In the U.S. presidential debates, both candidates have proudly declared that they will expand exploration and exploitation of domestic oil, so-called “clean” coal and especially natural gas with no mention of the impact of burning more fossil fuel on the climate. The desire to become energy independent is surely a laudable goal, but burning more domestic fossil fuel only makes sense as part of a long range plan for investment in renewable energy and increased conservation. The problem is that’s not the plan.
Our energy policy is to “burn America first!”
New technologies have allowed the energy industry to exploit reserves that were inaccessible only a few years ago. Hydraulic fracturing (hydrofracking) reminds me of the 17th century Francis Bacon claim that “we must torture mother nature for her secrets.” Bacon of course was talking about the need for rigorous experimentation at the beginning of the scientific and industrial revolution. Today, science and industry continue to “torture Mother Earth” so that humans can avoid the discomfort of choosing to conserve rather than burn fossil fuels.
Former-President George W. Bush had the courage to charge the nation with being “addicted to oil” but not the willingness to create policies to deal with it. The first step in any recovery program from addiction is to admit that we have a problem. But it seems that neither politicians nor the general public are willing to face this truth – and like other addictions – this one will end badly. The U.S. Environmental Protection Agency warns the result of continued burning of fossil fuels will be sea level rise, melting ice cap, and more violent and unpredictable weather patterns affecting the economy and livability of the planet.
If the government agency responsible for environmental quality reports that climate change will undermine the future of the economy and quality of life everywhere….. why don’t the candidates have a policy to address this problem? Of course, they can’t or dare not if it should lose them votes. Both have learned from the public response to President Carter’s famous 1977 “cardigan sweater speech” in which he told us that the United States was the “only major industrial country without a comprehensive long range energy policy.” Thirty-five years later – this is still true!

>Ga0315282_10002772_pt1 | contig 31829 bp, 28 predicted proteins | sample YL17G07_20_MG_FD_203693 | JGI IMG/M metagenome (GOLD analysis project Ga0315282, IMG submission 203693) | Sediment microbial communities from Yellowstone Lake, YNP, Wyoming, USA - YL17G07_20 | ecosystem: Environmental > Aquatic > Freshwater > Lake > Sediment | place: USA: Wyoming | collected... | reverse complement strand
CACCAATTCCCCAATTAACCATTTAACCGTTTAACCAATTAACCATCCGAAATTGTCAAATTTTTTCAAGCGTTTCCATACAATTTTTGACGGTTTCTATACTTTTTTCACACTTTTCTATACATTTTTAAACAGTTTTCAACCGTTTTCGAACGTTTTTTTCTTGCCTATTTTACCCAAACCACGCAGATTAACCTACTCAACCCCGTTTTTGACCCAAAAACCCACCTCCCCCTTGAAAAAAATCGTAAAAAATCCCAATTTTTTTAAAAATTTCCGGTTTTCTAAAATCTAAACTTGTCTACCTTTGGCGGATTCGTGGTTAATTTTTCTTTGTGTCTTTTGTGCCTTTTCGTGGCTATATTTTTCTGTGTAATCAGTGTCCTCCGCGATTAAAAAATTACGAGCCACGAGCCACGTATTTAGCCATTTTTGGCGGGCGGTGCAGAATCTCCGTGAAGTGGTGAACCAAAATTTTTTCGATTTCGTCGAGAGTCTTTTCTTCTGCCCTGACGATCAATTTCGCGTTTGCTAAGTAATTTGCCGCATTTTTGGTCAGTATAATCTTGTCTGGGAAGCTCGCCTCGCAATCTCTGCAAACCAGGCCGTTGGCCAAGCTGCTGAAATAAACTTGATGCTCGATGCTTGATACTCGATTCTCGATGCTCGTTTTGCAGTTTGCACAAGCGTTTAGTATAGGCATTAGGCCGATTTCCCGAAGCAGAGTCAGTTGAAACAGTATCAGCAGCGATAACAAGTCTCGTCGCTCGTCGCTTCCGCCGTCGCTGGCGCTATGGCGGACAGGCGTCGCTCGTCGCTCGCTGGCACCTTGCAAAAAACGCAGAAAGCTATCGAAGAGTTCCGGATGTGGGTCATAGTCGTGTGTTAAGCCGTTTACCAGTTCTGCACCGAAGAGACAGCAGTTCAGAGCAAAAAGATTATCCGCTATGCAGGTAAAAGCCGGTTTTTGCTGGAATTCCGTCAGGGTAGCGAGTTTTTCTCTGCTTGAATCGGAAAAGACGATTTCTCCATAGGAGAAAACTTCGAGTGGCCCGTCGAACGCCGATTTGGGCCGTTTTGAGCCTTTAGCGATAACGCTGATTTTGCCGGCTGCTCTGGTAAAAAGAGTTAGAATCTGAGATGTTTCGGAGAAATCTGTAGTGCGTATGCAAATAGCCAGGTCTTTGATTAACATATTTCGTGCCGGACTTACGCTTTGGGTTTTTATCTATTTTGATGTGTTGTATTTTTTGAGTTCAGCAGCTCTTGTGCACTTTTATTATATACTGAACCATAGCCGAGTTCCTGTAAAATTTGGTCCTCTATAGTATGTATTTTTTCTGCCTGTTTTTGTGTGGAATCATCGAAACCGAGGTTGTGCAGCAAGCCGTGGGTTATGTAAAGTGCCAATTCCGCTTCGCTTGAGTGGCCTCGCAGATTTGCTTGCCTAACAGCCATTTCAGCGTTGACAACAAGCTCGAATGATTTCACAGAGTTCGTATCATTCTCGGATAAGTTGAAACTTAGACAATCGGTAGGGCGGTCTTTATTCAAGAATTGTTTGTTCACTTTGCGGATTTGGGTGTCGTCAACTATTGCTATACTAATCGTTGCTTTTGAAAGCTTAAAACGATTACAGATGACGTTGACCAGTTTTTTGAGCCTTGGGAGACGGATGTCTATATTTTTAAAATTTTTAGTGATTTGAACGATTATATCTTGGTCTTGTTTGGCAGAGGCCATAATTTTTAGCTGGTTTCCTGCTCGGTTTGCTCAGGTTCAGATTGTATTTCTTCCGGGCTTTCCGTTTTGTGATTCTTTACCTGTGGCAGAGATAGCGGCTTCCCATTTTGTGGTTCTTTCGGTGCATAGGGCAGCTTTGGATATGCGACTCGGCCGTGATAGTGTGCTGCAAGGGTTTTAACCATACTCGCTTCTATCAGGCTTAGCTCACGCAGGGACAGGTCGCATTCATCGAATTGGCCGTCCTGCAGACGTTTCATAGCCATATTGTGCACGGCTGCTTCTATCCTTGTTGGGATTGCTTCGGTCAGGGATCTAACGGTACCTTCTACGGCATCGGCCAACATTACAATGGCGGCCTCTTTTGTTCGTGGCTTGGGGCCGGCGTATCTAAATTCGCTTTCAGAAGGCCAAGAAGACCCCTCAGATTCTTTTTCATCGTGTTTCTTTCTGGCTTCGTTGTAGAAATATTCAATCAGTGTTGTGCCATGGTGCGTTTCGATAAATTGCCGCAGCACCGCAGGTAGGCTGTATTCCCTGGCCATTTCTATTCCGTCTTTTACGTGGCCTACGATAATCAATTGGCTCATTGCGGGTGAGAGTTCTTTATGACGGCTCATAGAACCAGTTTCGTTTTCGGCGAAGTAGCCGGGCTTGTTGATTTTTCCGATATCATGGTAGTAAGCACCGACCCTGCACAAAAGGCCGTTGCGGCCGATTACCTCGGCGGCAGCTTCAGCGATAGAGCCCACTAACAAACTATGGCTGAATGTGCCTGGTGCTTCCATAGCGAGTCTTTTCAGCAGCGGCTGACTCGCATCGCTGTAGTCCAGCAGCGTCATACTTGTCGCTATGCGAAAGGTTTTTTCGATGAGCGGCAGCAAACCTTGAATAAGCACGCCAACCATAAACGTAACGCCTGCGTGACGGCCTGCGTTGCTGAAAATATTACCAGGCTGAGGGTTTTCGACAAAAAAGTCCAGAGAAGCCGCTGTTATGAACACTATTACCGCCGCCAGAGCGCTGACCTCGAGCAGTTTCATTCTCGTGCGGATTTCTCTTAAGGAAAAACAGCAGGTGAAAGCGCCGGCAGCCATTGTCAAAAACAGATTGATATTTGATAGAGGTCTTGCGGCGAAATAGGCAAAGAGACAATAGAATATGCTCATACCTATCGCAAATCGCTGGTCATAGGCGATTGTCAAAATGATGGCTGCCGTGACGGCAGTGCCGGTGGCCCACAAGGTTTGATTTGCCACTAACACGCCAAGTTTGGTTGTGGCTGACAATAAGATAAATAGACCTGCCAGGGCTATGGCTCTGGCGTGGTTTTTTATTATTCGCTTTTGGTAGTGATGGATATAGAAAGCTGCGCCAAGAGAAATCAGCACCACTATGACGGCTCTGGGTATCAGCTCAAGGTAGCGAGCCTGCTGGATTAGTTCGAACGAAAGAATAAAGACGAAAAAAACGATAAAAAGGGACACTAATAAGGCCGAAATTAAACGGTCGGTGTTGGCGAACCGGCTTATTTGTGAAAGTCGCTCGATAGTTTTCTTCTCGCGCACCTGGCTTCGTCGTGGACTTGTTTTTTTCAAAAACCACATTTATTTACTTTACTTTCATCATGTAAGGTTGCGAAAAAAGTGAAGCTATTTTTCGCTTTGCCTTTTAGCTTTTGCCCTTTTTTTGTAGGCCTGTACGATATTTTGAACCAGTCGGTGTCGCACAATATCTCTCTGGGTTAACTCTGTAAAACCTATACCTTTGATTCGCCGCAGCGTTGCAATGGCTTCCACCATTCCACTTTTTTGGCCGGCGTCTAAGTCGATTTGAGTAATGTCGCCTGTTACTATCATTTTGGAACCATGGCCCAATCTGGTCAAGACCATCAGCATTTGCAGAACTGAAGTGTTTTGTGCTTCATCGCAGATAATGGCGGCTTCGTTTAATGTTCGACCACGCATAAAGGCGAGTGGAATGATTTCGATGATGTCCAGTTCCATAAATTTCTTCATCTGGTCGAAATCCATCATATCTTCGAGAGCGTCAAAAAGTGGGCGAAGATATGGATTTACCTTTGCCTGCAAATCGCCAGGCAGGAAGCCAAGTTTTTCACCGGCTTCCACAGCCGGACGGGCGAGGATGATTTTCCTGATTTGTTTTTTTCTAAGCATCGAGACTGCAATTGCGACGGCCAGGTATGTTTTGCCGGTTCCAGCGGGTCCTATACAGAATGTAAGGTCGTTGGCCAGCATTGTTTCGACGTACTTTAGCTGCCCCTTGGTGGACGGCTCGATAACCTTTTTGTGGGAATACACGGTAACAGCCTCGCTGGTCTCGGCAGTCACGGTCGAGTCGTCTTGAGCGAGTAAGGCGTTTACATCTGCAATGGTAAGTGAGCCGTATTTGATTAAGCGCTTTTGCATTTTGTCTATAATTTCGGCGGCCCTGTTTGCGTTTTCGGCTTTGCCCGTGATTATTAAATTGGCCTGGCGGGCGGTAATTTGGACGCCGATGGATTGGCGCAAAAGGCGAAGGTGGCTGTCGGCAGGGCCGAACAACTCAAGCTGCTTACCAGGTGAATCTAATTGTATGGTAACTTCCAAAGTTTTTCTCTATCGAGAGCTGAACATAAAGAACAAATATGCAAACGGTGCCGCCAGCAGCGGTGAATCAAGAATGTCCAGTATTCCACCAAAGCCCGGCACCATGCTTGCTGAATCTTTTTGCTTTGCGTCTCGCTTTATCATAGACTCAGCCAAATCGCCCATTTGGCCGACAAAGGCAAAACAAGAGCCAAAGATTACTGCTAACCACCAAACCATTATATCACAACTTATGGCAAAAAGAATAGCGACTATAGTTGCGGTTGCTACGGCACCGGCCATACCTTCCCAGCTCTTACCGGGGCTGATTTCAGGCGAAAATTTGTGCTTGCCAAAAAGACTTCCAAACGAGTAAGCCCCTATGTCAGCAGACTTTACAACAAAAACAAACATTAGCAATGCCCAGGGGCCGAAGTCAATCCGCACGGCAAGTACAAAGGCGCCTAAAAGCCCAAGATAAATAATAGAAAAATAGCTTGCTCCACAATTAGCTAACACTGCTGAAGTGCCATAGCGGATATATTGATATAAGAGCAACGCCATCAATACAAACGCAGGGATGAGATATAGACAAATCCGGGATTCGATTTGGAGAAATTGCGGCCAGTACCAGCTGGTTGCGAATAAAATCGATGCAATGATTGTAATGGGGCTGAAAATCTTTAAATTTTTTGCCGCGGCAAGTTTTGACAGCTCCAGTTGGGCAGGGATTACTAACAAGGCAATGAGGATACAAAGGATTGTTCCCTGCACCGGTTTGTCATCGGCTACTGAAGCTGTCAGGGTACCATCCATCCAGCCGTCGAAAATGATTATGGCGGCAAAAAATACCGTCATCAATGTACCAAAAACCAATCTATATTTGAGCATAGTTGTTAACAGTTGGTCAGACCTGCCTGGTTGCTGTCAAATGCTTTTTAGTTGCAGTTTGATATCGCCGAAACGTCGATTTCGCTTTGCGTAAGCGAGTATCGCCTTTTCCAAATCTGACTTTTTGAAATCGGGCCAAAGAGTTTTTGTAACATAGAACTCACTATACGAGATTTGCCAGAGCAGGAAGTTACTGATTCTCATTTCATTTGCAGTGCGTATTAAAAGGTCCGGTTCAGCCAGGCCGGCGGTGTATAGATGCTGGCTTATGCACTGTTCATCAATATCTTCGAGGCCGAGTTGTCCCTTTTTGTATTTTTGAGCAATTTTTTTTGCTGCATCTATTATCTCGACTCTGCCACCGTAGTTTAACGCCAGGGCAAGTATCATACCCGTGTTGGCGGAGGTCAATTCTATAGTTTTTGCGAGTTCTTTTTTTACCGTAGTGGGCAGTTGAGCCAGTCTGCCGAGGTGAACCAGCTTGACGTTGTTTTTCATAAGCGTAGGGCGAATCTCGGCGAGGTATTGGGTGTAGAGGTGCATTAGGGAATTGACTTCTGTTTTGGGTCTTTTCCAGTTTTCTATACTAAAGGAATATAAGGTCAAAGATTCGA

Carter reminded us that the energy we can save through conservation is greater than the amount we import. He challenged Americans in a speech from the Oval Office to “not be selfish or timid” but to “put up with inconveniences and make sacrifices” or face a “national catastrophe.” The response of the press and many people was to ridicule “President Cardigan” for his symbolic action of turning down the heat in the White House and wearing a sweater. And of course Carter was a one-term president.
We can’t expect any politician to take an unpopular position (that might inconvenience people) when they are continually running for election. The structure of politics is such that those serving in congress can only afford to have a 2-year planning horizon, presidents – a 4-year, and senators – a 6-year planning horizon. Even good, intelligent leaders like President Carter, could not afford to think about the 7th generation and remain in office.
Both President Obama and Governor Romney have spoken in favor of government policies to reduce carbon emissions in the past, but they realize that asking American’s to deal with the reality of climate change is unpopular and may cost them the election. So they avoid the issue. We can’t wait for our leaders to lead on climate change!
Leadership must come from you and me…
Politicians will only be able to address the difficult truth if people like you and me take personal actions to reduce our consumption of fossil fuels. By taking individual actions, we can begin to shift the way we think! We must “start a parade” and if it is a big enough parade, the politicians will jump right up front and carry our banner!
Personal change alone will not make a big enough difference – BUT – unless each one of us makes a commitment to changing our behavior, politicians will never find the political will to sponsor much needed policy initiatives. We must begin by turning out the lights when we leave a room, hanging our clothes out to dry in the sun, riding a bike, and….. well you know.
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